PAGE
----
Hillary's Hawkishness Began When She Was First Lady

June 27, 2016 Topic: Politics Region: Americas Blog Brand: The Skeptics Tags: Hillary ClintonBill Clinton2016 Election

Hillary's Hawkishness Began When She Was First Lady

Her enthusiasm for the military option didn't begin in the Senate or the State Department, but in the Balkans.

It’s no secret that Hillary Clinton favors a hawkish foreign policy. Her views seem out of step with the more dovish preferences of most rank-and-file members of the Democratic Party. And although there were many factors that led to the surprisingly strong challenge from Sen. Bernie Sanders during the primary, discontent among his supporters—especially his young supporters—about Clinton’s fondness for military force was high on the list of grievances. Antiwar Democrats recalled all too well that she supported George W. Bush’s disastrous military crusade in Iraq and retracted that approval only when it became obvious that the mission had unleashed catastrophic instability in the heart of the Middle East.

Concerns about Clinton’s hawkish inclinations are not merely confined to the Democratic left. Various experts have commented on them with more than a little concern. Some even regard her foreign policy track record and views as more dangerous than one could expect from the volatile Donald Trump.

Most of the concern stems from Clinton’s record as a senator and secretary of state. But one should look even earlier for signs of congenital hawkishness—her disturbingly casual attitude about the use of U.S. military force even when important American security interests are not at stake. Those attitudes were already evident in the 1990s, when Hillary Clinton was first lady and an informal adviser to her husband. Despite not holding an official policy position, she helped push the United States into the Balkan Wars. That was especially true of the 1999 Kosovo War, when she worked hand-in-glove with Secretary of State Madeleine Albright and other advocates of a hardline policy toward Serbia. Indeed, the American-led NATO airstrikes became a model for what Clinton sought to do in Libya more than a decade later—a supposedly cheap and effective military intervention that accomplished ambitious policy goals without putting large numbers of U.S. troops on the ground.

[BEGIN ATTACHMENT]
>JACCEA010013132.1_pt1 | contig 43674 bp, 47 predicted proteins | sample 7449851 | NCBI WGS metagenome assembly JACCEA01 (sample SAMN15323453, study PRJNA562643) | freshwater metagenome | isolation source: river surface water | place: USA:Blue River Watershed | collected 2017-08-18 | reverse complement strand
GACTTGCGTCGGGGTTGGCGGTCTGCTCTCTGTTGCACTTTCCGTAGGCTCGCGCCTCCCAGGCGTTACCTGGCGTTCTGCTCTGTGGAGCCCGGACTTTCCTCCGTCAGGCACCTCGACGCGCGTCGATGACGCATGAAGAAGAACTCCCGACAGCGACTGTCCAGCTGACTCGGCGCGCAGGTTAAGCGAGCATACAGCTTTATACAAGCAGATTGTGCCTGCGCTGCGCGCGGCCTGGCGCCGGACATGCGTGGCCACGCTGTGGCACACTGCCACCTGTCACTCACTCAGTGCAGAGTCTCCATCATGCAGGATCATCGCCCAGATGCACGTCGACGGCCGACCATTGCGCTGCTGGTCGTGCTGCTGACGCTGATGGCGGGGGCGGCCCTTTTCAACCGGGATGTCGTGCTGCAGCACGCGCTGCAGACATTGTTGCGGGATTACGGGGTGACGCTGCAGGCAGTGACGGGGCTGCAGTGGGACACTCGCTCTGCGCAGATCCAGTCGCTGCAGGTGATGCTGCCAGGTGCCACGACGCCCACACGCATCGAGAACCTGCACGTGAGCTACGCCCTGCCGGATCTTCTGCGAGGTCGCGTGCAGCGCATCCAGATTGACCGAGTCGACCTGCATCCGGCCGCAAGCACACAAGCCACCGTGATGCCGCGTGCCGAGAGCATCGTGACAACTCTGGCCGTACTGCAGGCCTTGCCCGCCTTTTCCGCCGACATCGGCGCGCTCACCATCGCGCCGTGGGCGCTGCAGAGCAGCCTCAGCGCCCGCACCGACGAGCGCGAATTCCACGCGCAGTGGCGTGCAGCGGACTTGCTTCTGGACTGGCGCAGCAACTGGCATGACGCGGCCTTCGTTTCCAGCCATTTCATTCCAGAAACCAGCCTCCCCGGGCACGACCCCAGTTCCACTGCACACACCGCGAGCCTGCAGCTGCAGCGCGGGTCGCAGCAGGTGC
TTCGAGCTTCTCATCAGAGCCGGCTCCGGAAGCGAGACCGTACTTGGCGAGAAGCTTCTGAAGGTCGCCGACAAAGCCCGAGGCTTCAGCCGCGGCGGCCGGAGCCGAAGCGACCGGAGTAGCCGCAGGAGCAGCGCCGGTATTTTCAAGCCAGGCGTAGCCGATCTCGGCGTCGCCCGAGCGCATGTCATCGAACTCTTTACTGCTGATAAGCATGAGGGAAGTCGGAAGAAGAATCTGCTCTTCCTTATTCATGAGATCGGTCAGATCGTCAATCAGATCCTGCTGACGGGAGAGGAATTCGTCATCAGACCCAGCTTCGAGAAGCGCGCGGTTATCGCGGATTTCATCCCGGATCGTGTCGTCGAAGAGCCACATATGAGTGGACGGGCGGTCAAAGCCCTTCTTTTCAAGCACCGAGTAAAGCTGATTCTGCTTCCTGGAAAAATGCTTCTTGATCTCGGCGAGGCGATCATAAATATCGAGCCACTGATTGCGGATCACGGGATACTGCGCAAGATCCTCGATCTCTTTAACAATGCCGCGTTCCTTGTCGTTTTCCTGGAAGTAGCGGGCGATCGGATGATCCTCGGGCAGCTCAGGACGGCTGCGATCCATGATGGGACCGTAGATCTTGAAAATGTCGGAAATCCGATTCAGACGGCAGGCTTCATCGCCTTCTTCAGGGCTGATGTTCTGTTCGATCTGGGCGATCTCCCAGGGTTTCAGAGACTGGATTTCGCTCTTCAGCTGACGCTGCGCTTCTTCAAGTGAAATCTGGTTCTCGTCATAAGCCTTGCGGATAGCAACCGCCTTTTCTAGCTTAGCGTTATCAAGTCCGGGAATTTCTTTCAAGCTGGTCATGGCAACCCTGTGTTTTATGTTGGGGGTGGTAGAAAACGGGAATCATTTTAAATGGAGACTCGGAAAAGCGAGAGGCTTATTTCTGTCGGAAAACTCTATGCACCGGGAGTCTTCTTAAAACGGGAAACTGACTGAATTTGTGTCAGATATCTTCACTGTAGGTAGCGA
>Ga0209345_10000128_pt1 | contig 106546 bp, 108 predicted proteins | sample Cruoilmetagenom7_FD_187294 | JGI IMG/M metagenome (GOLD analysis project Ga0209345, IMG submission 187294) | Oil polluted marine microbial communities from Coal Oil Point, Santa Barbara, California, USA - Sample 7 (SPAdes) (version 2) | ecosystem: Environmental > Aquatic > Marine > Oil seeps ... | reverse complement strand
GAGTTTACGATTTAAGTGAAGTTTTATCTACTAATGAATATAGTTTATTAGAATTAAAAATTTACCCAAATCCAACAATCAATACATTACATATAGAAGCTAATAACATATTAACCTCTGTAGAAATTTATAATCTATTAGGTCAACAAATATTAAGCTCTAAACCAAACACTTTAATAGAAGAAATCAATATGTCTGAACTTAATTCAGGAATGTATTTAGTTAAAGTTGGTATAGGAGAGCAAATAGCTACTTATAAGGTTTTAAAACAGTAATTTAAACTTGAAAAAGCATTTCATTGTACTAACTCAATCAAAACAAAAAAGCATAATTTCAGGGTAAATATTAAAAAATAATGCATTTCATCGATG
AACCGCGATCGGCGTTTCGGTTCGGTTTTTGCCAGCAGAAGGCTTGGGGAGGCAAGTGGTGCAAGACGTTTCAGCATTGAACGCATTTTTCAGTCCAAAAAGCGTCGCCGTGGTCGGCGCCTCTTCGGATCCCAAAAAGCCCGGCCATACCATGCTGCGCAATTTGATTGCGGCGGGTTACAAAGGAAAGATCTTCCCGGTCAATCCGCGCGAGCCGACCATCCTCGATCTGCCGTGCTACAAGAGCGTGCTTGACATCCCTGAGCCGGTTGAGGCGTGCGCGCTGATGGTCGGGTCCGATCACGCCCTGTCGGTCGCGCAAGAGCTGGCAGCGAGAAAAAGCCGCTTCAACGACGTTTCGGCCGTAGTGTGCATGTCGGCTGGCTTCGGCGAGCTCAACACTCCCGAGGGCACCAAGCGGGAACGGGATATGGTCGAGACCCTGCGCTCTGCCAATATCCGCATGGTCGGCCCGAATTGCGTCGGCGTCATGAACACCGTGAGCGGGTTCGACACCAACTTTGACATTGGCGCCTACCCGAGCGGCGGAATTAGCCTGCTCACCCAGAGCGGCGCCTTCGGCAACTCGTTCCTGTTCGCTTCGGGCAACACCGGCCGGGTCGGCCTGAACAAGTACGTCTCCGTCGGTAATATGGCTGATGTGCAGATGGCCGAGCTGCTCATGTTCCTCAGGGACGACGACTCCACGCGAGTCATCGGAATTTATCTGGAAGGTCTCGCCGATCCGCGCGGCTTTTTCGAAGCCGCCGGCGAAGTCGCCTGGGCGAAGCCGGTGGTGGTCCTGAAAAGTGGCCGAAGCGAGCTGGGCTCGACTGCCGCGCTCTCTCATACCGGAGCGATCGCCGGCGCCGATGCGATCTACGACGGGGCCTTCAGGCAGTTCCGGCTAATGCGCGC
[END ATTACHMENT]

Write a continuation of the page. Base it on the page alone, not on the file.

Hillary’s role in the Bosnia intervention remains murky. Given her later enthusiasm for “humanitarian” wars, it is likely that she pushed her husband to become more proactive in that conflict. On the other hand, until the sweeping GOP victory in the 1994 congressional elections, she had strong hopes for health care reform, and there is some evidence that she worried that a Bosnia intervention might be a fatal distraction for the administration and the nation. It should be noted though, that officials who were close allies of Hillary Clinton, most notably Richard Holbrooke, played an influential role in getting Washington to take the lead in the military intervention against the Serbs in 1995. At the same time, she helped ensure that Albright became Secretary of State in the second term of the Clinton administration.